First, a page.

if serializer.is_valid():
            return Response(, status=status.HTTP_201_CREATED)
        return Response(serializer.errors, status=status.HTTP_400_BAD_REQUEST)

GenericAPIView : typically when using the generic views, you will override the view and set several class attributes, or use concrete generic views.

class EbookListCreateAPIView(generics.ListCreateAPIView):
    queryset = Ebook.objects.all().order_by("-id")
    serializer_class = EbookSerializer
    permission_classes = [IsAdminUserOrReadOnly]
    pagination_class = SmallSetPagination

ViewSet class

The ViewSet class inherits from APIView. The ViewSet class itself does not provide any implementations, so you would have to override the class and define the actions


The GenericViewSet class inherits from GenericAPIView, and provides the default set of get_object, get_queryset methods and other generic view base behavior. To use this class override the class and required mixin classes, or define the action implementations.


The ModelViewSet class inherits from GenericAPIView and includes implementations for various actions, by mixing in the behavior of the various Mixin classes.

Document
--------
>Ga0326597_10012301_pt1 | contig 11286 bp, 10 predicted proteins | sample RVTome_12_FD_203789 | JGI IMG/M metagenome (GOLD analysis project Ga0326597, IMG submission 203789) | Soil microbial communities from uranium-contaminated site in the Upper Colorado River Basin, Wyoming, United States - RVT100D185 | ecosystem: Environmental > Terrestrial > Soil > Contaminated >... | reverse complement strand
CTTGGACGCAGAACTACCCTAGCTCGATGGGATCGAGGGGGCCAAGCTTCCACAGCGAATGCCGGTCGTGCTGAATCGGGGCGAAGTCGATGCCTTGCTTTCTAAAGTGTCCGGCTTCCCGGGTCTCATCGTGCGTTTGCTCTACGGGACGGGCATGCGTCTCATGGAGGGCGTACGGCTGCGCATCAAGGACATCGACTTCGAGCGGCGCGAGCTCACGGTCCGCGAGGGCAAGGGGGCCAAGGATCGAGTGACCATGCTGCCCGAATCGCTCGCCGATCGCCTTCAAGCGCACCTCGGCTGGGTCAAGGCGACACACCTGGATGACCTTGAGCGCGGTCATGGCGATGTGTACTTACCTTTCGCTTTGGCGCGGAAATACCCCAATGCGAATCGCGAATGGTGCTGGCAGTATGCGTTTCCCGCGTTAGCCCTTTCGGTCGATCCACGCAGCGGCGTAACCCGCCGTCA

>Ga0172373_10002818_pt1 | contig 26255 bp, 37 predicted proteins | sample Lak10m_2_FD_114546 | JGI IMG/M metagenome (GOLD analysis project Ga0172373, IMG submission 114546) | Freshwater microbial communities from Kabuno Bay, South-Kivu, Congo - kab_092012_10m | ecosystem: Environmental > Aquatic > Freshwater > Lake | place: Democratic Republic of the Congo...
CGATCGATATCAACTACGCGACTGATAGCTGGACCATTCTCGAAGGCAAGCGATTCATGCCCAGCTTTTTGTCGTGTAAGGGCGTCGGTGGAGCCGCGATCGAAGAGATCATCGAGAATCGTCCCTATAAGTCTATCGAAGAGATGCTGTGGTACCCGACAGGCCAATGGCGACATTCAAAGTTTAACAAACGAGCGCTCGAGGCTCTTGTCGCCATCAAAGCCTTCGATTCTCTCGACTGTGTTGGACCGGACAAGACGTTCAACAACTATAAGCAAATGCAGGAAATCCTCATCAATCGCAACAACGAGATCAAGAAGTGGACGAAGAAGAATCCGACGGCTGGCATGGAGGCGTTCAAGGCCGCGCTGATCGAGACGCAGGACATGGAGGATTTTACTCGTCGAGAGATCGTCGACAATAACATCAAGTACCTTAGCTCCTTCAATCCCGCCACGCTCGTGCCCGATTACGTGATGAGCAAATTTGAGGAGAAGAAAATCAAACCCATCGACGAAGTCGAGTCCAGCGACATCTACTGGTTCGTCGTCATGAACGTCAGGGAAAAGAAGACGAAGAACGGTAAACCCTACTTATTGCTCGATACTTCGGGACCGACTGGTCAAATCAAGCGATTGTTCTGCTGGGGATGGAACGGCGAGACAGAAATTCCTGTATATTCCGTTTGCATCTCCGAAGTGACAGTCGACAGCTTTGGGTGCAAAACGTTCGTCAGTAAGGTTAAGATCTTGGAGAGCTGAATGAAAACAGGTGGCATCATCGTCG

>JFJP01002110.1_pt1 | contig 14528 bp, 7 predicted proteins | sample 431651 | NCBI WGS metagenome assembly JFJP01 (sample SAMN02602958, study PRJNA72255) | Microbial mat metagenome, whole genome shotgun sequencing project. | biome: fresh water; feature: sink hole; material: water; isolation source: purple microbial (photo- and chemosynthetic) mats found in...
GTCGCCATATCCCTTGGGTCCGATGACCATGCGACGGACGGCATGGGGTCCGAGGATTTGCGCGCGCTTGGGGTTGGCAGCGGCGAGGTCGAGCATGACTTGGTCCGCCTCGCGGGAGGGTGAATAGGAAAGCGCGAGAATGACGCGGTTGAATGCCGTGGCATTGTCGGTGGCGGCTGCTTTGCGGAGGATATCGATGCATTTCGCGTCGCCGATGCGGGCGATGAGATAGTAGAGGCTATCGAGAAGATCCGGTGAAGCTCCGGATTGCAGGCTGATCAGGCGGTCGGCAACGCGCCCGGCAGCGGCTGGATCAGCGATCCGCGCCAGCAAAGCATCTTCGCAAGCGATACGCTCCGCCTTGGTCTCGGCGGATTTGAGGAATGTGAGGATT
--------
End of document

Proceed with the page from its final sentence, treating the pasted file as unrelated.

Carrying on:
• ViewSet actions
    def list(self, request), def create(self, request), def retrieve(self, request, pk=None), def update(self, request, pk=None), def partial_update(self, request, pk=None), def destroy(self, request, pk=None).


The ReadOnlyModelViewSet class also inherits from GenericAPIView. As with ModelViewSet it also includes implementations for various actions, but unlike ModelViewSet only provides the 'read-only' actions, .list() and .retrieve().

ViewSets are powerful, but...

Sometimes combining concrete API View with ViewSets can result in more flexible and robust API. For example, Profile model has avatar ImageField declared.

class Profile(models.Model):
    user = models.OneToOneField(User, on_delete=models.CASCADE)
    bio = models.CharField(max_length=240, blank=True)